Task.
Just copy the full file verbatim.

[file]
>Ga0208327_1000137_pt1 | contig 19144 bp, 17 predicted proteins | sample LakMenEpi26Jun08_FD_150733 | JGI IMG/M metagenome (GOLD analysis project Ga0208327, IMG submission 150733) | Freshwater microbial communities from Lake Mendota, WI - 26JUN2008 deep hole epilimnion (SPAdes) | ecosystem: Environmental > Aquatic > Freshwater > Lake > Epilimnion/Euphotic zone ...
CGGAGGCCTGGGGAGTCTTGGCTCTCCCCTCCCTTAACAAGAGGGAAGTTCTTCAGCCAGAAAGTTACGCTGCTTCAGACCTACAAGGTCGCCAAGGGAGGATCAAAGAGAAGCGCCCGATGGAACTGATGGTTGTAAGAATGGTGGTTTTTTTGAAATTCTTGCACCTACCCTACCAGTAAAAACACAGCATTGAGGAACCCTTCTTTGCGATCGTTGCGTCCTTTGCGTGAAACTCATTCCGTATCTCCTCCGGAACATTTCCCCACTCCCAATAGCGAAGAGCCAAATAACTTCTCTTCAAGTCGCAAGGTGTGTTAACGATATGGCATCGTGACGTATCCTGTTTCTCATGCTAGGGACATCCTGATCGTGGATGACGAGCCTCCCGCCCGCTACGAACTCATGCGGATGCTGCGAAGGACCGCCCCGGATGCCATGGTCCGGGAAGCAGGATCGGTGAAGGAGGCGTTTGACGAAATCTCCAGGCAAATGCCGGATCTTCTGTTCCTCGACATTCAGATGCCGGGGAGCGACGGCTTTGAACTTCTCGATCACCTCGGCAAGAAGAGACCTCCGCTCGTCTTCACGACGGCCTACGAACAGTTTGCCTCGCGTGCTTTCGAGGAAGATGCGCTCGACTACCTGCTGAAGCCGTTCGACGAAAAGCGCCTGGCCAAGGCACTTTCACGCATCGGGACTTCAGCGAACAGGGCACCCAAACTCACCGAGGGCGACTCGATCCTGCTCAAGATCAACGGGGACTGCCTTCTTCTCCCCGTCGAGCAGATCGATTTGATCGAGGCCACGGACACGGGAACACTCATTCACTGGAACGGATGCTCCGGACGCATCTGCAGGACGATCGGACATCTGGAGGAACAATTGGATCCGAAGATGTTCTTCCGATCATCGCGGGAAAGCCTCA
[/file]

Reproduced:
>Ga0208327_1000137_pt1 | contig 19144 bp, 17 predicted proteins | sample LakMenEpi26Jun08_FD_150733 | JGI IMG/M metagenome (GOLD analysis project Ga0208327, IMG submission 150733) | Freshwater microbial communities from Lake Mendota, WI - 26JUN2008 deep hole epilimnion (SPAdes) | ecosystem: Environmental > Aquatic > Freshwater > Lake > Epilimnion/Euphotic zone ...
CGGAGGCCTGGGGAGTCTTGGCTCTCCCCTCCCTTAACAAGAGGGAAGTTCTTCAGCCAGAAAGTTACGCTGCTTCAGACCTACAAGGTCGCCAAGGGAGGATCAAAGAGAAGCGCCCGATGGAACTGATGGTTGTAAGAATGGTGGTTTTTTTGAAATTCTTGCACCTACCCTACCAGTAAAAACACAGCATTGAGGAACCCTTCTTTGCGATCGTTGCGTCCTTTGCGTGAAACTCATTCCGTATCTCCTCCGGAACATTTCCCCACTCCCAATAGCGAAGAGCCAAATAACTTCTCTTCAAGTCGCAAGGTGTGTTAACGATATGGCATCGTGACGTATCCTGTTTCTCATGCTAGGGACATCCTGATCGTGGATGACGAGCCTCCCGCCCGCTACGAACTCATGCGGATGCTGCGAAGGACCGCCCCGGATGCCATGGTCCGGGAAGCAGGATCGGTGAAGGAGGCGTTTGACGAAATCTCCAGGCAAATGCCGGATCTTCTGTTCCTCGACATTCAGATGCCGGGGAGCGACGGCTTTGAACTTCTCGATCACCTCGGCAAGAAGAGACCTCCGCTCGTCTTCACGACGGCCTACGAACAGTTTGCCTCGCGTGCTTTCGAGGAAGATGCGCTCGACTACCTGCTGAAGCCGTTCGACGAAAAGCGCCTGGCCAAGGCACTTTCACGCATCGGGACTTCAGCGAACAGGGCACCCAAACTCACCGAGGGCGACTCGATCCTGCTCAAGATCAACGGGGACTGCCTTCTTCTCCCCGTCGAGCAGATCGATTTGATCGAGGCCACGGACACGGGAACACTCATTCACTGGAACGGATGCTCCGGACGCATCTGCAGGACGATCGGACATCTGGAGGAACAATTGGATCCGAAGATGTTCTTCCGATCATCGCGGGAAAGCCTCA